Georges H.J.E. Lemaître was born in 1894 in Charleroi, Belgium (the same town where Napoleon prepared for the battle of Waterloo). He applied Einstein’s newly minted General Theory of Relativity to cosmology, and, with remarkable insight, came up with what is known today as the ‘Big Bang Theory’ which describes the universe as starting from a single point and expanding to its present structure. Einstein himself disagreed with this theory until it was later supported by astronomical observation. Some have speculated that it was Lemaître’s religious nature that sparked this insight. He was also a Catholic priest, ordained in 1923. He studied at Cambridge under Arthur Eddington, also one of the originators of modern cosmology.

Lemaître stands as a shining example of how religion and science can coexist, even to their mutual benefit (even in the same mind).

George MacDonald

George F. MacDonald was born in 1938 in Cambridge, Ontario, Canada. He was educated at the University of Toronto and Yale. He is a distinguished and brilliant anthropologist, expert on the native peoples of the Pacific Northwest, and has guided several of the world’s great museums. He was inducted into the Order of Canada in 2006.

A staunch proponent of Canadian multiculturalism (and pluralism generally), he acknowledged the greatness of all humanity, at all times in history, including those cultures that achieved only limited technology. Perhaps ironically, he embraced technology wholeheartedly, and used it extensively and successfully as a tool to bring the past to life.

Francis Crick 1916 – 2004

Francis Crick was born in 1916 near Northampton, England. After showing early aptitude in mathematics, physics, and chemistry, he began a career as a researcher in the physical sciences. However, serendipity struck in the form of a German bomb in World War II which destroyed most of his work. He began studying biology instead, became deeply immersed in the stucture of cytoplasm and proteins, and co-discovered the helical structure and function of DNA, a major step in the development of modern genetics and molecular biology.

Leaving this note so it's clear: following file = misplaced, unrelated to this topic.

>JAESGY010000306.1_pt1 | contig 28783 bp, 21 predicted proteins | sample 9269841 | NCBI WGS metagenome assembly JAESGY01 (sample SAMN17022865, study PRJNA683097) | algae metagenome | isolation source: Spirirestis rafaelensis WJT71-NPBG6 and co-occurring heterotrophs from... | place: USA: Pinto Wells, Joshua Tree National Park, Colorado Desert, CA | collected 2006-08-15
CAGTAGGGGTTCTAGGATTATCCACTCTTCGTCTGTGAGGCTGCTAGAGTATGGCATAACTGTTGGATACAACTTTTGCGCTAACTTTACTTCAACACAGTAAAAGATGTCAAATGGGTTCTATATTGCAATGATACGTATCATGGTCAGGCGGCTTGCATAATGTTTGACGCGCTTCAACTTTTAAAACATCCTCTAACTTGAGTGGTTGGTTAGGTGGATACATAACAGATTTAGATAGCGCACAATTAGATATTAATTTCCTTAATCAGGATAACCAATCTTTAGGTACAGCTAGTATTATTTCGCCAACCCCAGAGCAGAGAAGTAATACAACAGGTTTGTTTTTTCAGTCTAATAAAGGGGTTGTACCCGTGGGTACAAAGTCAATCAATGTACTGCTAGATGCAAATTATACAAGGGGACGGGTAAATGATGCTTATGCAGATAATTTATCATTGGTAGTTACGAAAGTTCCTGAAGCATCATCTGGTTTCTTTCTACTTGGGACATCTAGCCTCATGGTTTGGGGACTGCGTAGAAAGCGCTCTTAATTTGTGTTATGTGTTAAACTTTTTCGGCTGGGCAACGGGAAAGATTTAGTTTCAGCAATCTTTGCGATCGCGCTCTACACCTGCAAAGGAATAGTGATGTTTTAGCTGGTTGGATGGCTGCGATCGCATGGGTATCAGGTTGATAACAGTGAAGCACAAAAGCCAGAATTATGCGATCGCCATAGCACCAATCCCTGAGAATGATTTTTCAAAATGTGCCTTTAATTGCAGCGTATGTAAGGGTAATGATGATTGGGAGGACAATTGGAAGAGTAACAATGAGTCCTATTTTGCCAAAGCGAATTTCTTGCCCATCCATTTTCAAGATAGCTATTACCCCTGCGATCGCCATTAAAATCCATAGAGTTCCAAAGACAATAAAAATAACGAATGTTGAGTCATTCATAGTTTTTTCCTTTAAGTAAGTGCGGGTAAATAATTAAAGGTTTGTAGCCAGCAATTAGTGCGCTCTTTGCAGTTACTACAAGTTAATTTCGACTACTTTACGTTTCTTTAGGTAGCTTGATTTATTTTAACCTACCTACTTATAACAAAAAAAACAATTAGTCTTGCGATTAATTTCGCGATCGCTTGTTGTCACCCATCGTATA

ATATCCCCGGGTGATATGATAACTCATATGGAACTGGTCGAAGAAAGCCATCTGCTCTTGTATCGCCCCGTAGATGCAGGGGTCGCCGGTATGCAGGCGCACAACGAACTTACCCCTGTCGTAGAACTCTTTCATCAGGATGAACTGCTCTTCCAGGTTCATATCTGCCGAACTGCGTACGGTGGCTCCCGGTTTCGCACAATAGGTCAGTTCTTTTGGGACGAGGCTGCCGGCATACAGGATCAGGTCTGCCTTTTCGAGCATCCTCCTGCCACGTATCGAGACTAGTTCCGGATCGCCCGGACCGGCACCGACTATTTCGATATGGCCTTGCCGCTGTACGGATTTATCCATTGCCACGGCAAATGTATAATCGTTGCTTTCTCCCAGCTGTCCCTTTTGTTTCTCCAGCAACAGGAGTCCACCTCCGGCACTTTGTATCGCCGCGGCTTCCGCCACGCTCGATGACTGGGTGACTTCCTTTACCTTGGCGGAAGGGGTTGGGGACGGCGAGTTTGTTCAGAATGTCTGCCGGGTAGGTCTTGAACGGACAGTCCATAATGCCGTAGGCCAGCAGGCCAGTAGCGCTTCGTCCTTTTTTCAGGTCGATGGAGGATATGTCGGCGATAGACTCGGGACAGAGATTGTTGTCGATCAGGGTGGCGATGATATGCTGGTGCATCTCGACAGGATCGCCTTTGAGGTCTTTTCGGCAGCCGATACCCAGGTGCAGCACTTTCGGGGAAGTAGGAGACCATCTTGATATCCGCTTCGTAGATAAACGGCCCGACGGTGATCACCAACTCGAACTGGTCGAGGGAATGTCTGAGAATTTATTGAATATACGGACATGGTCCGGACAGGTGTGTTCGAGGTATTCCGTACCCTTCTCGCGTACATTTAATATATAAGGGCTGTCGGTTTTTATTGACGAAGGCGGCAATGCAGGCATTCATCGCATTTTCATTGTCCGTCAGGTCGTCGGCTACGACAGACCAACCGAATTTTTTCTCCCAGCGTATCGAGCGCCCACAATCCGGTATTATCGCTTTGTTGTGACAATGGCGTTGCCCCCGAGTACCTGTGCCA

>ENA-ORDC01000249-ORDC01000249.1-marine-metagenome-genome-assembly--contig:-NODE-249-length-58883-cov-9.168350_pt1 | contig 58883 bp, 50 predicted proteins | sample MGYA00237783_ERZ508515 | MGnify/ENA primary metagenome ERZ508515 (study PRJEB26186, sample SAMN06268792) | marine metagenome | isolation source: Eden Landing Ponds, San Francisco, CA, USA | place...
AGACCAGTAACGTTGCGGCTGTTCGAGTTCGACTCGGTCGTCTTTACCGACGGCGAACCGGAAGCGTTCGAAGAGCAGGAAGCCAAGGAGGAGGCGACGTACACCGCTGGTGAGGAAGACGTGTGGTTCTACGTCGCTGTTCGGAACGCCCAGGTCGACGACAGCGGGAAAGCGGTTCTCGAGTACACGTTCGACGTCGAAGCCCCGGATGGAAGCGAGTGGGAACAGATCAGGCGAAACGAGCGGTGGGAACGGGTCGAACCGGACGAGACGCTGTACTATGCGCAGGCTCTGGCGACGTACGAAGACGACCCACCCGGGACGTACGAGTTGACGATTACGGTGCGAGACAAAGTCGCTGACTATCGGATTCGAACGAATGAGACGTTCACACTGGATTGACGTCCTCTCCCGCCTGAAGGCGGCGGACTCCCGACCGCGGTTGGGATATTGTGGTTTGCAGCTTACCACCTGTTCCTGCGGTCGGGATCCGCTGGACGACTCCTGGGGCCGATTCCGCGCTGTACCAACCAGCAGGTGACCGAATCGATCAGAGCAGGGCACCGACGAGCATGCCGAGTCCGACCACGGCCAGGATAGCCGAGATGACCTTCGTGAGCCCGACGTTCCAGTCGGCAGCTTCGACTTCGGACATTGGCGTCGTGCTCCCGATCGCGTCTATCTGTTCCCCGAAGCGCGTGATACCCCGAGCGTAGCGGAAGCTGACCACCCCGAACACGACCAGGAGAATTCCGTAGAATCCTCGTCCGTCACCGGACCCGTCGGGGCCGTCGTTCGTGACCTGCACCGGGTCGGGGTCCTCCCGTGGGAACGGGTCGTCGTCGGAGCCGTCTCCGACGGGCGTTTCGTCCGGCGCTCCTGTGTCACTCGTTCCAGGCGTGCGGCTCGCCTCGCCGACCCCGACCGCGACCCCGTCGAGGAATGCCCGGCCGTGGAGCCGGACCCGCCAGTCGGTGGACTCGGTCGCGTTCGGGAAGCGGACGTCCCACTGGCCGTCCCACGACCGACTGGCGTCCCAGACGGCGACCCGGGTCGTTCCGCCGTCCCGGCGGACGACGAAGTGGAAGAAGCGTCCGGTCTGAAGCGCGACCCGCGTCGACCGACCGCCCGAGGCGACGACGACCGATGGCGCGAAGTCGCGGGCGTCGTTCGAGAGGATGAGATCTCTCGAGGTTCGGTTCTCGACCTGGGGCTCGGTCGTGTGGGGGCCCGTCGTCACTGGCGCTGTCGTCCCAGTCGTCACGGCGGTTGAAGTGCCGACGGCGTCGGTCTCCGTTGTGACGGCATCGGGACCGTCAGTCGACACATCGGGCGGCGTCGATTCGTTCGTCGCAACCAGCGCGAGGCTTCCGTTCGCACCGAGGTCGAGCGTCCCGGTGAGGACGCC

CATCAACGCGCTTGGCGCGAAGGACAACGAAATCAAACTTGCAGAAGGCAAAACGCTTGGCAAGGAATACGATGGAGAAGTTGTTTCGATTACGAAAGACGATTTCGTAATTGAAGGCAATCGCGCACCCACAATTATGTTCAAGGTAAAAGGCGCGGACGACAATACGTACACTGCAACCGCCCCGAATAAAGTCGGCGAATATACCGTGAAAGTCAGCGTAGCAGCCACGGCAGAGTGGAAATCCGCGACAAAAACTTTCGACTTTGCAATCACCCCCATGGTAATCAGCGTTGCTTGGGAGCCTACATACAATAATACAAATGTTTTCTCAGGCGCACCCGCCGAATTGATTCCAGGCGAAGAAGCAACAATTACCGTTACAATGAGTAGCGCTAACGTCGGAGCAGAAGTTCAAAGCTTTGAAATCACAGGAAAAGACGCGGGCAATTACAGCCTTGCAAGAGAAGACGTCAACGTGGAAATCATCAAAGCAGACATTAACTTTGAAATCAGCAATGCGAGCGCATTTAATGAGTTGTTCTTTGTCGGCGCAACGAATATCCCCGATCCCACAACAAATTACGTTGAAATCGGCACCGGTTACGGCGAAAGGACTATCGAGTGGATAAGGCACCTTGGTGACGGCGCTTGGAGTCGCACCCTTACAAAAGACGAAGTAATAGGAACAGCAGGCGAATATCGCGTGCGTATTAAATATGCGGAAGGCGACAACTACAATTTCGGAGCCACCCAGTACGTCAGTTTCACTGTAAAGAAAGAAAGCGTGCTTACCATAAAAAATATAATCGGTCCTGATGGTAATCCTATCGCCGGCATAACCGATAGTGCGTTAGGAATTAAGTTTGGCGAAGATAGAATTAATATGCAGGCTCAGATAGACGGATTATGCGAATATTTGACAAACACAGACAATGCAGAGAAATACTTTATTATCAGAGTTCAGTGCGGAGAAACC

A devout advocate of evolutionary theory, he argued that what we call ‘the soul’ could be ultimately explained by neurology and biochemistry alone. His many publications (and co-publications) include “Towards a Neurobiological Theory of Consciousness” and “The Scientific Search For The Soul”.

S. Chandrasekhar 1910-1995

Subrahmanyan Chandrasekhar, or Chandra for short, was born in 1910 in the city of Lahore in British India. He came from a Hindu tradition but as an adult, he was quite non-religious. He came up with most of the modern theory about the end of a star’s life including neutron stars and black holes.

But that’s only half of why he’s a hero. He was also a kind and gentle man. He remained so all his life despite suffering a lot of professional jealousy and even some biggotry. He was a quiet man, but a natural leader. Someone once said that “Politicians see the world as it really is. Leaders see the world as it could be.” Imagine a world in which people help the other guy achieve his dream. This was the world Chandra saw. It was the life he lived.

To be truly kind and generous is rare. To be a profound genius is extremely rare. But to be both at the same time? That’s unique. It’s a combination that wasn’t achieved by Aristotle, Galileo, Newton or Einstein.